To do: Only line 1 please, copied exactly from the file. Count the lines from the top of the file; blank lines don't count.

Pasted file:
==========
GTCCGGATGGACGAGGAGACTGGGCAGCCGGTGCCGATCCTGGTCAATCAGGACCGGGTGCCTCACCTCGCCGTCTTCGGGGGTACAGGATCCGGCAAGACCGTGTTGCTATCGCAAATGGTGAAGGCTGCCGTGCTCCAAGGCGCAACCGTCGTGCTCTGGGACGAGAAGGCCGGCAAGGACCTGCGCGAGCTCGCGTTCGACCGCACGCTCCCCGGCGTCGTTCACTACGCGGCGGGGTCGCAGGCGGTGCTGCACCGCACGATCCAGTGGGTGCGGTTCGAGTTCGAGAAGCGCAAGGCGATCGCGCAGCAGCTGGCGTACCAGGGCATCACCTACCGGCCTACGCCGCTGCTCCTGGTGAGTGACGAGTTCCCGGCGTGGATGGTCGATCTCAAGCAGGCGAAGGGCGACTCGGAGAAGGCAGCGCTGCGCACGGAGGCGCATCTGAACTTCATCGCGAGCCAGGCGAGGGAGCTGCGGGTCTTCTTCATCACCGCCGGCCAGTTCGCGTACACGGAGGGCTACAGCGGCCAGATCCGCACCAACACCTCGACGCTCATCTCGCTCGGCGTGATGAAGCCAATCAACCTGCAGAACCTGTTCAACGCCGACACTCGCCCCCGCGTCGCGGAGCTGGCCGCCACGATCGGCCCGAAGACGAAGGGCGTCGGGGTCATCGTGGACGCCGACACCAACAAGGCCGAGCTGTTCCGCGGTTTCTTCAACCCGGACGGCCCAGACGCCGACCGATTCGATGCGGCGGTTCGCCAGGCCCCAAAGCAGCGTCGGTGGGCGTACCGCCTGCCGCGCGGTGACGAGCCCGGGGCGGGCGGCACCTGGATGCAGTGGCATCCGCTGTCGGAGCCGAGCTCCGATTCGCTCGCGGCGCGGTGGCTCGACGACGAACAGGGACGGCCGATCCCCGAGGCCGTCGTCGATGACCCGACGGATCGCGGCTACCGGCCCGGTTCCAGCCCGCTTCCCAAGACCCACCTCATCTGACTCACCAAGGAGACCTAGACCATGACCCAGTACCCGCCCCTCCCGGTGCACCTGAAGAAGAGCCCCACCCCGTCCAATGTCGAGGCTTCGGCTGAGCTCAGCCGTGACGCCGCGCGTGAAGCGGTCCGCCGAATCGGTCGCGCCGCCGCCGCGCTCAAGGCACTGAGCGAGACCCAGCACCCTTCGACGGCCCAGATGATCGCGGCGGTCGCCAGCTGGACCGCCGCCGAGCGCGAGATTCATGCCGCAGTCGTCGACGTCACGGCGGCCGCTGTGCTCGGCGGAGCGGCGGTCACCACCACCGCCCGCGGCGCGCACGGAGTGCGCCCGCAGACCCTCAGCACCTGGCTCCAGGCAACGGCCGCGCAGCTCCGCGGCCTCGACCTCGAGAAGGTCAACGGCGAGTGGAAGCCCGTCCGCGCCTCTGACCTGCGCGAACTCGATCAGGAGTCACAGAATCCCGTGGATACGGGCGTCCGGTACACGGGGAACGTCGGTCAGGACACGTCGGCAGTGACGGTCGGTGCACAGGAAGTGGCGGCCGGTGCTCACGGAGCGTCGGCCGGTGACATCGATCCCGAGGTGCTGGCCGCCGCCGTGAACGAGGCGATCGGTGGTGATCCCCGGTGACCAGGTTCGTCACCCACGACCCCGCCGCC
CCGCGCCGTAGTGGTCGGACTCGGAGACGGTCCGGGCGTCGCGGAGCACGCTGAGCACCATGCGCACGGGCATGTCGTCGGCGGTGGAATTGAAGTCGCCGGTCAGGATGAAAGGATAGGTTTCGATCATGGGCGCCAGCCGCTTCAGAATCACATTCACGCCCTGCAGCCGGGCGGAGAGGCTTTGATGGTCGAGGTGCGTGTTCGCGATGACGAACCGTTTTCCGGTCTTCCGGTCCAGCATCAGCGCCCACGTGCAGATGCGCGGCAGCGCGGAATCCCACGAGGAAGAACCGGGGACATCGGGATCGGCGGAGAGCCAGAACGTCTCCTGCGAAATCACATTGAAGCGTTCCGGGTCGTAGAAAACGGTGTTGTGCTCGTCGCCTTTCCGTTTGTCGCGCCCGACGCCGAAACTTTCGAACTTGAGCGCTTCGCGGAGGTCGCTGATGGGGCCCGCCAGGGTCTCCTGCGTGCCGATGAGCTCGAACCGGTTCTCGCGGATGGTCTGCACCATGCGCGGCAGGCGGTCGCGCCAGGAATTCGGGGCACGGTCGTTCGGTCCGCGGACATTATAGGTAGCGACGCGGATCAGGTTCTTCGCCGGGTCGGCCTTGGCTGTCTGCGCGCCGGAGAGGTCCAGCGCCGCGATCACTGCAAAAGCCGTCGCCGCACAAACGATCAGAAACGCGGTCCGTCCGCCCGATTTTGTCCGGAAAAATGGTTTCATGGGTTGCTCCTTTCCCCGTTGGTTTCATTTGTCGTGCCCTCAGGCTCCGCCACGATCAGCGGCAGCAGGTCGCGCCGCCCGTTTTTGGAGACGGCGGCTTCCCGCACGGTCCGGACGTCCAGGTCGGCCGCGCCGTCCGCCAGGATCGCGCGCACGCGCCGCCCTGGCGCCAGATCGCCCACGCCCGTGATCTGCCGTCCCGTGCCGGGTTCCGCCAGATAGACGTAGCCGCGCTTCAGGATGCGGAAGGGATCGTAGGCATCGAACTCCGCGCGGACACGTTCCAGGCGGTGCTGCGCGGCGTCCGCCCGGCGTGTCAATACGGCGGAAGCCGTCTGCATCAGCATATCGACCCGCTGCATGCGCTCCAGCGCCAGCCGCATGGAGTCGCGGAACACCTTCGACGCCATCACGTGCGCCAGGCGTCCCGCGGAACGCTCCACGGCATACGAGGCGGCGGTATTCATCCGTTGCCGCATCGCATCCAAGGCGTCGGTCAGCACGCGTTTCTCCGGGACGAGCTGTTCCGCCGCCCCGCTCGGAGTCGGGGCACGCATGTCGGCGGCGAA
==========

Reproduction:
GTCCGGATGGACGAGGAGACTGGGCAGCCGGTGCCGATCCTGGTCAATCAGGACCGGGTGCCTCACCTCGCCGTCTTCGGGGGTACAGGATCCGGCAAGACCGTGTTGCTATCGCAAATGGTGAAGGCTGCCGTGCTCCAAGGCGCAACCGTCGTGCTCTGGGACGAGAAGGCCGGCAAGGACCTGCGCGAGCTCGCGTTCGACCGCACGCTCCCCGGCGTCGTTCACTACGCGGCGGGGTCGCAGGCGGTGCTGCACCGCACGATCCAGTGGGTGCGGTTCGAGTTCGAGAAGCGCAAGGCGATCGCGCAGCAGCTGGCGTACCAGGGCATCACCTACCGGCCTACGCCGCTGCTCCTGGTGAGTGACGAGTTCCCGGCGTGGATGGTCGATCTCAAGCAGGCGAAGGGCGACTCGGAGAAGGCAGCGCTGCGCACGGAGGCGCATCTGAACTTCATCGCGAGCCAGGCGAGGGAGCTGCGGGTCTTCTTCATCACCGCCGGCCAGTTCGCGTACACGGAGGGCTACAGCGGCCAGATCCGCACCAACACCTCGACGCTCATCTCGCTCGGCGTGATGAAGCCAATCAACCTGCAGAACCTGTTCAACGCCGACACTCGCCCCCGCGTCGCGGAGCTGGCCGCCACGATCGGCCCGAAGACGAAGGGCGTCGGGGTCATCGTGGACGCCGACACCAACAAGGCCGAGCTGTTCCGCGGTTTCTTCAACCCGGACGGCCCAGACGCCGACCGATTCGATGCGGCGGTTCGCCAGGCCCCAAAGCAGCGTCGGTGGGCGTACCGCCTGCCGCGCGGTGACGAGCCCGGGGCGGGCGGCACCTGGATGCAGTGGCATCCGCTGTCGGAGCCGAGCTCCGATTCGCTCGCGGCGCGGTGGCTCGACGACGAACAGGGACGGCCGATCCCCGAGGCCGTCGTCGATGACCCGACGGATCGCGGCTACCGGCCCGGTTCCAGCCCGCTTCCCAAGACCCACCTCATCTGACTCACCAAGGAGACCTAGACCATGACCCAGTACCCGCCCCTCCCGGTGCACCTGAAGAAGAGCCCCACCCCGTCCAATGTCGAGGCTTCGGCTGAGCTCAGCCGTGACGCCGCGCGTGAAGCGGTCCGCCGAATCGGTCGCGCCGCCGCCGCGCTCAAGGCACTGAGCGAGACCCAGCACCCTTCGACGGCCCAGATGATCGCGGCGGTCGCCAGCTGGACCGCCGCCGAGCGCGAGATTCATGCCGCAGTCGTCGACGTCACGGCGGCCGCTGTGCTCGGCGGAGCGGCGGTCACCACCACCGCCCGCGGCGCGCACGGAGTGCGCCCGCAGACCCTCAGCACCTGGCTCCAGGCAACGGCCGCGCAGCTCCGCGGCCTCGACCTCGAGAAGGTCAACGGCGAGTGGAAGCCCGTCCGCGCCTCTGACCTGCGCGAACTCGATCAGGAGTCACAGAATCCCGTGGATACGGGCGTCCGGTACACGGGGAACGTCGGTCAGGACACGTCGGCAGTGACGGTCGGTGCACAGGAAGTGGCGGCCGGTGCTCACGGAGCGTCGGCCGGTGACATCGATCCCGAGGTGCTGGCCGCCGCCGTGAACGAGGCGATCGGTGGTGATCCCCGGTGACCAGGTTCGTCACCCACGACCCCGCCGCC